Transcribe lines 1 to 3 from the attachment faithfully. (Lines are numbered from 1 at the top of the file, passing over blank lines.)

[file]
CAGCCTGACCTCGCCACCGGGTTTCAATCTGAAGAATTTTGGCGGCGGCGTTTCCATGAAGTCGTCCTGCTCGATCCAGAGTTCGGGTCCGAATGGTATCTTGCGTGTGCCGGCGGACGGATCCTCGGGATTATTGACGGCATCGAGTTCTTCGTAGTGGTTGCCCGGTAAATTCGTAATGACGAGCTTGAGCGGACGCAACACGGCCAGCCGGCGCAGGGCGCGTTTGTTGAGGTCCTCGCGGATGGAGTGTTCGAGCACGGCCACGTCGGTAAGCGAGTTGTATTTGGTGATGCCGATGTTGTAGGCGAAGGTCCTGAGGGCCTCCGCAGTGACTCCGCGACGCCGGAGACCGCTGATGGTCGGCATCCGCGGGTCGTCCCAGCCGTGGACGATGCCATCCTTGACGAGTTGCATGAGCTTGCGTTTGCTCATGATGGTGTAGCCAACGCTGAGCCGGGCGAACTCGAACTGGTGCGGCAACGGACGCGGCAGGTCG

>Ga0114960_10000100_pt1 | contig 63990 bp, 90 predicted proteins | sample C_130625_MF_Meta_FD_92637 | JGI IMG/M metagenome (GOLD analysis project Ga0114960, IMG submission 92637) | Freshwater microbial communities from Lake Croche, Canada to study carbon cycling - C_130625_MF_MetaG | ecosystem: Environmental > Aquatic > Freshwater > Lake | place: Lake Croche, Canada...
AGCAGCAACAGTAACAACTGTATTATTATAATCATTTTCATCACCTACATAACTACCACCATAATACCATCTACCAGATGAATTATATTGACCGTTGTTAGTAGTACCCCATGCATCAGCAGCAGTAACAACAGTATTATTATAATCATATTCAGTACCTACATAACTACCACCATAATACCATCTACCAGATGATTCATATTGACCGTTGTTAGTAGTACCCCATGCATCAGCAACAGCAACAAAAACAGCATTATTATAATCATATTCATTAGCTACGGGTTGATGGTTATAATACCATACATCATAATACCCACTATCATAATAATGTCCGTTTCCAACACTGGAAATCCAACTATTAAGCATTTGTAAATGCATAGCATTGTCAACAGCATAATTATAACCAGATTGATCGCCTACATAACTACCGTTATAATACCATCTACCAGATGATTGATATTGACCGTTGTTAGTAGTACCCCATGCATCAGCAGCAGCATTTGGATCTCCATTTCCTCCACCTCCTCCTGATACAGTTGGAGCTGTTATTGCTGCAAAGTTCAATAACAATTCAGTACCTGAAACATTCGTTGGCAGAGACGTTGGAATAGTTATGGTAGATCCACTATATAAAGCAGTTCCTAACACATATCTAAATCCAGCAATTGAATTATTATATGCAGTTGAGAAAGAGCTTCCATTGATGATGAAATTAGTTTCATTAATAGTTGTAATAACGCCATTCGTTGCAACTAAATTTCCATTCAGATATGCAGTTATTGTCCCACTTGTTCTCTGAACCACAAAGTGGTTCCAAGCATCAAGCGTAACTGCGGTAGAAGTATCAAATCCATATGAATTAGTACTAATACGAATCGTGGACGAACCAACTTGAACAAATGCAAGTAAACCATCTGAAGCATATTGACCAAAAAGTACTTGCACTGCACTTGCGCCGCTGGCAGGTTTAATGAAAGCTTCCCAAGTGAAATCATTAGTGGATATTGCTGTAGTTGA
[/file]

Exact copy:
CAGCCTGACCTCGCCACCGGGTTTCAATCTGAAGAATTTTGGCGGCGGCGTTTCCATGAAGTCGTCCTGCTCGATCCAGAGTTCGGGTCCGAATGGTATCTTGCGTGTGCCGGCGGACGGATCCTCGGGATTATTGACGGCATCGAGTTCTTCGTAGTGGTTGCCCGGTAAATTCGTAATGACGAGCTTGAGCGGACGCAACACGGCCAGCCGGCGCAGGGCGCGTTTGTTGAGGTCCTCGCGGATGGAGTGTTCGAGCACGGCCACGTCGGTAAGCGAGTTGTATTTGGTGATGCCGATGTTGTAGGCGAAGGTCCTGAGGGCCTCCGCAGTGACTCCGCGACGCCGGAGACCGCTGATGGTCGGCATCCGCGGGTCGTCCCAGCCGTGGACGATGCCATCCTTGACGAGTTGCATGAGCTTGCGTTTGCTCATGATGGTGTAGCCAACGCTGAGCCGGGCGAACTCGAACTGGTGCGGCAACGGACGCGGCAGGTCG

>Ga0114960_10000100_pt1 | contig 63990 bp, 90 predicted proteins | sample C_130625_MF_Meta_FD_92637 | JGI IMG/M metagenome (GOLD analysis project Ga0114960, IMG submission 92637) | Freshwater microbial communities from Lake Croche, Canada to study carbon cycling - C_130625_MF_MetaG | ecosystem: Environmental > Aquatic > Freshwater > Lake | place: Lake Croche, Canada...
AGCAGCAACAGTAACAACTGTATTATTATAATCATTTTCATCACCTACATAACTACCACCATAATACCATCTACCAGATGAATTATATTGACCGTTGTTAGTAGTACCCCATGCATCAGCAGCAGTAACAACAGTATTATTATAATCATATTCAGTACCTACATAACTACCACCATAATACCATCTACCAGATGATTCATATTGACCGTTGTTAGTAGTACCCCATGCATCAGCAACAGCAACAAAAACAGCATTATTATAATCATATTCATTAGCTACGGGTTGATGGTTATAATACCATACATCATAATACCCACTATCATAATAATGTCCGTTTCCAACACTGGAAATCCAACTATTAAGCATTTGTAAATGCATAGCATTGTCAACAGCATAATTATAACCAGATTGATCGCCTACATAACTACCGTTATAATACCATCTACCAGATGATTGATATTGACCGTTGTTAGTAGTACCCCATGCATCAGCAGCAGCATTTGGATCTCCATTTCCTCCACCTCCTCCTGATACAGTTGGAGCTGTTATTGCTGCAAAGTTCAATAACAATTCAGTACCTGAAACATTCGTTGGCAGAGACGTTGGAATAGTTATGGTAGATCCACTATATAAAGCAGTTCCTAACACATATCTAAATCCAGCAATTGAATTATTATATGCAGTTGAGAAAGAGCTTCCATTGATGATGAAATTAGTTTCATTAATAGTTGTAATAACGCCATTCGTTGCAACTAAATTTCCATTCAGATATGCAGTTATTGTCCCACTTGTTCTCTGAACCACAAAGTGGTTCCAAGCATCAAGCGTAACTGCGGTAGAAGTATCAAATCCATATGAATTAGTACTAATACGAATCGTGGACGAACCAACTTGAACAAATGCAAGTAAACCATCTGAAGCATATTGACCAAAAAGTACTTGCACTGCACTTGCGCCGCTGGCAGGTTTAATGAAAGCTTCCCAAGTGAAATCATTAGTGGATATTGCTGTAGTTGA